Fueling the Wave’s Growth

The new year opened with a U.S. attack on a top-ranking Iranian general in Baghdad, followed by an Iranian counterattack on two bases in Iraq that hosted U.S. military personnel.

Then, the energy industry worried that the Organization of the Petroleum Exporting Countries (OPEC) wouldn’t renew its production deal with non-member countries, causing increased production and negative pressure on crude prices.

All the while, the threat of COVID-19 grew and started to spread. In March, the new coronavirus hit markets hardest, right as the OPEC+ deal collapsed. Russia and Saudi Arabia subsequently flooded the markets with cheap oil, starting a price war to drive out competition.

What developed was the perfect storm of nonexistent demand matched up against oversupply. Crude prices plummeted and hit a historic sub-zero low on April 20th, with futures for West Texas Intermediate (WTI) Crude closing at -$37.63.

The Wave’s Initial Damage

Now, following a renewed OPEC+ deal limiting production agreed upon on April 9th and slowly restarting economies driving up crude demand, prices have started to tick up.

Unfortunately, the damage has already been done and will take a long time to recover. By charting the sector’s bankruptcies over the first half of 2020—tracked by law firm Haynes and Boone, LLP for the U.S. and Insolvency Insider for Canada—we can see the wave start to swell:

Company TypeQ1 BankruptciesQ2 BankruptciesTotal (H1 2020)
Oil & Gas Producer71825
Oilfield Services71219
Midstream Services213
Total163147

For oil and gas producers, the second quarter of 2020 saw 18 bankruptcies, the highest quarterly total since 2016.

So far, they’re largely centered in the U.S., which saw a boom of surface-level shale oil production in the 2010’s to take advantage of rising crude prices. As prices have dropped, many heavily leveraged companies have started to run out of options.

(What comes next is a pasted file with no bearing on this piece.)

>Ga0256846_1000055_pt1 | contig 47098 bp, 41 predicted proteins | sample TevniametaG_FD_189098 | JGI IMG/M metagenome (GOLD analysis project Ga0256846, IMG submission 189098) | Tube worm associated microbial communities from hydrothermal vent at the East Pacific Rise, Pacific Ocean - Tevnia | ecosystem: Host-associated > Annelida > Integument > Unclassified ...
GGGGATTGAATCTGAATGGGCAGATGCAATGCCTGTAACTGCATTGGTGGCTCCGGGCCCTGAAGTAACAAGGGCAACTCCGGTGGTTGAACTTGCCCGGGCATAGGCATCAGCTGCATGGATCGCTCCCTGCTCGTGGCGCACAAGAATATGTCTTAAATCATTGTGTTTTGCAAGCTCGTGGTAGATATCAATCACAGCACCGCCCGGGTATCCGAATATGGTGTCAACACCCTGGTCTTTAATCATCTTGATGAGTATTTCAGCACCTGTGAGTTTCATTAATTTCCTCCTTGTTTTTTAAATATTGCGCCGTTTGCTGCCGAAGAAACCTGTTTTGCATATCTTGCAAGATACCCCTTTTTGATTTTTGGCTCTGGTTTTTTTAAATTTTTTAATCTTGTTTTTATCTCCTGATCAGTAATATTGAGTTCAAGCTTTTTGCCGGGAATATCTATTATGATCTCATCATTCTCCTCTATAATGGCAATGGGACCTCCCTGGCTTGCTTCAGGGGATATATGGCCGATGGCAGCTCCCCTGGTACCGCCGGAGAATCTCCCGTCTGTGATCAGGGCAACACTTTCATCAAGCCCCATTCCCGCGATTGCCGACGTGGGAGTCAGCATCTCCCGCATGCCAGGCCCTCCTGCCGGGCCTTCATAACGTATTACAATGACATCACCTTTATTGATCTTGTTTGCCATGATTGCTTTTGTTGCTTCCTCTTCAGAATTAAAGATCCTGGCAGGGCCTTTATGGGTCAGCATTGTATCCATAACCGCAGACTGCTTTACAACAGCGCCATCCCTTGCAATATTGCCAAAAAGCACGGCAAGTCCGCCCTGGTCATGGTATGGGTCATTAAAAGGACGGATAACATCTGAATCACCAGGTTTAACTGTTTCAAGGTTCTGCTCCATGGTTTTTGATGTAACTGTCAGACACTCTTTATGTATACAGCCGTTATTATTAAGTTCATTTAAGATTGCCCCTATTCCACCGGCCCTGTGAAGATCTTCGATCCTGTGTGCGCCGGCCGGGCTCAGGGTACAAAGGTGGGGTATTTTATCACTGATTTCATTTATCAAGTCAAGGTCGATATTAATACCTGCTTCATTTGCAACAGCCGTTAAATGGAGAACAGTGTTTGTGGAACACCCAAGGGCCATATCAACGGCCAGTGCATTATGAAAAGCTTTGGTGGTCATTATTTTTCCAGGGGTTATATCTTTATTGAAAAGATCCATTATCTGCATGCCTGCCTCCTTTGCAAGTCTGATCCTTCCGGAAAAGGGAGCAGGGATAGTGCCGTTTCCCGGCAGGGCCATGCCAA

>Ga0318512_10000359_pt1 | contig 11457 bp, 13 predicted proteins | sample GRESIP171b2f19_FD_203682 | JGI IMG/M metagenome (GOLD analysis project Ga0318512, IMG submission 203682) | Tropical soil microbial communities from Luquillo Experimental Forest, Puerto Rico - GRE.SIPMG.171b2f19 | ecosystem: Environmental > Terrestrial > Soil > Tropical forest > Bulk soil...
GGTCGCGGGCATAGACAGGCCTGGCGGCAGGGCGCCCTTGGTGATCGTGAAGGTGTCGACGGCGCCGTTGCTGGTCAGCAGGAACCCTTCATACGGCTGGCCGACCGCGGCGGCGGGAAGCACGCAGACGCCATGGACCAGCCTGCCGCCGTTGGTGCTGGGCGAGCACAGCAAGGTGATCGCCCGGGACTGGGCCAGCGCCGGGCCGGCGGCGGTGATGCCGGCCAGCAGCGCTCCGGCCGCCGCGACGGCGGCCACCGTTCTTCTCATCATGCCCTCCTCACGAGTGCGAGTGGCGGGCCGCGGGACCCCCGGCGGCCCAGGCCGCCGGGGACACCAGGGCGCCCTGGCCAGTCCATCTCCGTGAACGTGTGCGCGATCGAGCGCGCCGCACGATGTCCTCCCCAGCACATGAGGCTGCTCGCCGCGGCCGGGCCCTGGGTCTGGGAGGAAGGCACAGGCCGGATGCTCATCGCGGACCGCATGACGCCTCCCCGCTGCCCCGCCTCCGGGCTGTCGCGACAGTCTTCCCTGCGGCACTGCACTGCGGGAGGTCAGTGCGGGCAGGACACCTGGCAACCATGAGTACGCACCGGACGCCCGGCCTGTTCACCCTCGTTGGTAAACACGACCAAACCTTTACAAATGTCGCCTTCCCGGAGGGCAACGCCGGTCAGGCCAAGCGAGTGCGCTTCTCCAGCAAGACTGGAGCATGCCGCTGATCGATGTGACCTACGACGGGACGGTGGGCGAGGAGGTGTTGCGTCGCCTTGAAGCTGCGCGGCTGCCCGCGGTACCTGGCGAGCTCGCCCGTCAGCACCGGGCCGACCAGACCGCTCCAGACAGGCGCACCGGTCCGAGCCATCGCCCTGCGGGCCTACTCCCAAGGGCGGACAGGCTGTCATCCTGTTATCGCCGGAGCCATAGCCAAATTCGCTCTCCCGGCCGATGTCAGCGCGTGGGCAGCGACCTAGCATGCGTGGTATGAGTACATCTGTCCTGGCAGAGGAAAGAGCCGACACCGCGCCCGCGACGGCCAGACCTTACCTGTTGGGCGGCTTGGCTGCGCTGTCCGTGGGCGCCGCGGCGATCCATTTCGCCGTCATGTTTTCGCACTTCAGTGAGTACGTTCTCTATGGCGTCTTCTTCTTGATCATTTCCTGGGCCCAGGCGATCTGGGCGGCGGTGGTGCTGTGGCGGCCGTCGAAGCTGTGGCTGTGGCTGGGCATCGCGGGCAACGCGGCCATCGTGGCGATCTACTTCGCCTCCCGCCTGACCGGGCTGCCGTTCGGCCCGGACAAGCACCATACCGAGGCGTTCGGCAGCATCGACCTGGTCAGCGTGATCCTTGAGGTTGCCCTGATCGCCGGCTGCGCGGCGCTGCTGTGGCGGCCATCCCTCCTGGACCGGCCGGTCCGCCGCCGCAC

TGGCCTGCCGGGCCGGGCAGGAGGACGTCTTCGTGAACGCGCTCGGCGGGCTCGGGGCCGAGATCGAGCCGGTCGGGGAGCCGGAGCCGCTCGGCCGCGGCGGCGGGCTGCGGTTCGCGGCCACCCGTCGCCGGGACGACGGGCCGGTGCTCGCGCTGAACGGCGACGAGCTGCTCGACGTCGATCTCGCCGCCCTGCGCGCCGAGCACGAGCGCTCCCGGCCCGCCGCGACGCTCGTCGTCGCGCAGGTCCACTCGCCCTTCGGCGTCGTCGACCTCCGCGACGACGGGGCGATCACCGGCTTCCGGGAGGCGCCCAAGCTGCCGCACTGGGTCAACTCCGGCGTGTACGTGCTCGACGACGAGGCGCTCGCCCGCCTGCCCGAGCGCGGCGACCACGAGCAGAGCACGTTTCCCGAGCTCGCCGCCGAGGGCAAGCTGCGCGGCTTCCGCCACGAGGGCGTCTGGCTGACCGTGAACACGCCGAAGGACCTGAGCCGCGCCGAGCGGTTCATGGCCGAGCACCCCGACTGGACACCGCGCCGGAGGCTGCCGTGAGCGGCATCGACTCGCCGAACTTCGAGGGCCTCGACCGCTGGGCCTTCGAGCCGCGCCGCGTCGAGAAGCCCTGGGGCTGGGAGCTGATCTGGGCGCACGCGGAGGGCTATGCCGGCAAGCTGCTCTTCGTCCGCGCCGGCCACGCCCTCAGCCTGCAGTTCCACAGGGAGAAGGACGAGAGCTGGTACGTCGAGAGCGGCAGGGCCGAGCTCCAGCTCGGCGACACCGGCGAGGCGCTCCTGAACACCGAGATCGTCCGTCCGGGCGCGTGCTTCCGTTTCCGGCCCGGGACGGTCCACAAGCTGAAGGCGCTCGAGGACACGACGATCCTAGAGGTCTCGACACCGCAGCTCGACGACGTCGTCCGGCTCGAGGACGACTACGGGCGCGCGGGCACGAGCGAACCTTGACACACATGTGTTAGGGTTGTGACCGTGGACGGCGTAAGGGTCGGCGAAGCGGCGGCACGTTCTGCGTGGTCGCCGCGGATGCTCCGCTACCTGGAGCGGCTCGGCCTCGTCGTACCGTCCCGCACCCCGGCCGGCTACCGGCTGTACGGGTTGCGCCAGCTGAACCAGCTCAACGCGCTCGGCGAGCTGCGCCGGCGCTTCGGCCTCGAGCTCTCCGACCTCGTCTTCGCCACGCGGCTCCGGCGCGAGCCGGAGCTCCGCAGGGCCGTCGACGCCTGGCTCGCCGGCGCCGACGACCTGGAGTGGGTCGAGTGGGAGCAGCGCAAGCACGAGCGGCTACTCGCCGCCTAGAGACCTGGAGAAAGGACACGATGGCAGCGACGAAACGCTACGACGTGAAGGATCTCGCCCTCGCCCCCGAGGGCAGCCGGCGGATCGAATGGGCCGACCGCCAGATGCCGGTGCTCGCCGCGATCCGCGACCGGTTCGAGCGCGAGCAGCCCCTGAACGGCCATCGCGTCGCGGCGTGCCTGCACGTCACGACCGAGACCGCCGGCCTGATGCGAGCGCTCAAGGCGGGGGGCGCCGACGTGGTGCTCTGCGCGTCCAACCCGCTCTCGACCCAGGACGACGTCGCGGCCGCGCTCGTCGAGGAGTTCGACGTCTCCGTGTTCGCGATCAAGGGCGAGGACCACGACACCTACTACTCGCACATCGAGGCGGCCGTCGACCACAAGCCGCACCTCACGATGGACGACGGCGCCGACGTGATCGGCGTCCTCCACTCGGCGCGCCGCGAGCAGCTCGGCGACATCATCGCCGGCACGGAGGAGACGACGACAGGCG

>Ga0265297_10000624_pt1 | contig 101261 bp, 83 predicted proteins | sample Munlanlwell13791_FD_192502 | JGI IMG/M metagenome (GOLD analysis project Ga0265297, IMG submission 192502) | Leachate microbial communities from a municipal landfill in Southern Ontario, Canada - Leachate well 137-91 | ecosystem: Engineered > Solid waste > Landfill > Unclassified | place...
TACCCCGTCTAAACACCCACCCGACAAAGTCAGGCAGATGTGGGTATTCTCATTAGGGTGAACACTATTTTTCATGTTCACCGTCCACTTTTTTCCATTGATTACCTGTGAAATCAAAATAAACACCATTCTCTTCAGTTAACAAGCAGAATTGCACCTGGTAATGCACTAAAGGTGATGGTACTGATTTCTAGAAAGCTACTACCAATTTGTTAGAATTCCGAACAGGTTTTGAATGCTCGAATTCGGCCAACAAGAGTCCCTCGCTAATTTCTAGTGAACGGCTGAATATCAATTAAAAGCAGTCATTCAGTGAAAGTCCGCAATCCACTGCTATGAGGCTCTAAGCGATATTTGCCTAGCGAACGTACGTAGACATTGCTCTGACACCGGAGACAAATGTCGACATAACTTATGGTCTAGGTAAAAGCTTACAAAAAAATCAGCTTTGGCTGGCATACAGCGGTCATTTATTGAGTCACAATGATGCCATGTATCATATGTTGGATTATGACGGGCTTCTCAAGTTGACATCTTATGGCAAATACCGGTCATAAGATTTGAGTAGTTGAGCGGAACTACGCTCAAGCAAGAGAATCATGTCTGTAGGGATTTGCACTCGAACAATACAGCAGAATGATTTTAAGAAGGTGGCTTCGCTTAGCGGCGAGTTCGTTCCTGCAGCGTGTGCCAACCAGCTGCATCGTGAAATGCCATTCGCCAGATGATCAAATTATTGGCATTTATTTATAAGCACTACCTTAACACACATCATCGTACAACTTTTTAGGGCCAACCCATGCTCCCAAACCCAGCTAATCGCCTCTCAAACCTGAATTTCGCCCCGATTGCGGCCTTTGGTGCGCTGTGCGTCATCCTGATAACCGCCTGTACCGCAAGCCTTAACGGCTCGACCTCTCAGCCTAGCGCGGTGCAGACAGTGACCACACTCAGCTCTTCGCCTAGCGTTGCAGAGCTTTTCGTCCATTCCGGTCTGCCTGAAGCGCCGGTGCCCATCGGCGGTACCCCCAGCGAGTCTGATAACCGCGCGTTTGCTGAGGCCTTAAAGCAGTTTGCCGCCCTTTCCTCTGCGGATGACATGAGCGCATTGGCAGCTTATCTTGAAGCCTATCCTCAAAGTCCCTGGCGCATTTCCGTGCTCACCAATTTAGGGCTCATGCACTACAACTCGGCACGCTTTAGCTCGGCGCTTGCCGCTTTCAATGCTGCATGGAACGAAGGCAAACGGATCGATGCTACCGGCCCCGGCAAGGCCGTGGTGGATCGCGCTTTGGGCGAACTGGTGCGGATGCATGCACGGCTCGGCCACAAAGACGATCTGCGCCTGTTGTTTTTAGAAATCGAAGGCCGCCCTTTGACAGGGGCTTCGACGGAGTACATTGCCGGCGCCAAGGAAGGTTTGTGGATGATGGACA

Company TypeQ1 Total DebtQ2 Total DebtTotal (H1 2020)
Oil & Gas Producer$1.4 billion$29.2 billion$30.7 billion
Oilfield Services$10.8 billion$13.2 billion$24 billion
Midstream Services$0.2 billion$0.2 billion$0.5 billion
Total$12.5 billion$42.7 billion$55.1 billion

The biggest victim in the first half of 2020 was Chesapeake Energy, a shale giant that declared bankruptcy on June 28 with more than $9 billion in debt.

Canada has also seen an uptick in energy bankruptcies, especially after facing years of stiff competition from U.S. shale producers. However, the number of cases in Canada is far fewer than in the United States.

One reason is that companies staved off bankruptcy or receivership in four of the seven insolvency cases in Canada since January 2020, at least temporarily. Instead, they are seeking protection under the country’s Companies’ Creditors Arrangement Act, giving them a chance to restructure and avoid insolvency.

A Prolonged Fallout

Another reason for the discrepancy in bankruptcy numbers is timing. The energy sector faced its biggest challenges in 2015/2016, causing many companies to take on debt.

Unfortunately, much of that debt is starting to expire, or becoming too difficult to pay off in the current market conditions.

That’s why, despite the wave of bankruptcies caused by COVID-19 gaining steam, the wave will continue well into 2020 and likely beyond.

July has already seen more companies declaring bankruptcy or seeking creditor protection. The question is, how many more are waiting to surface?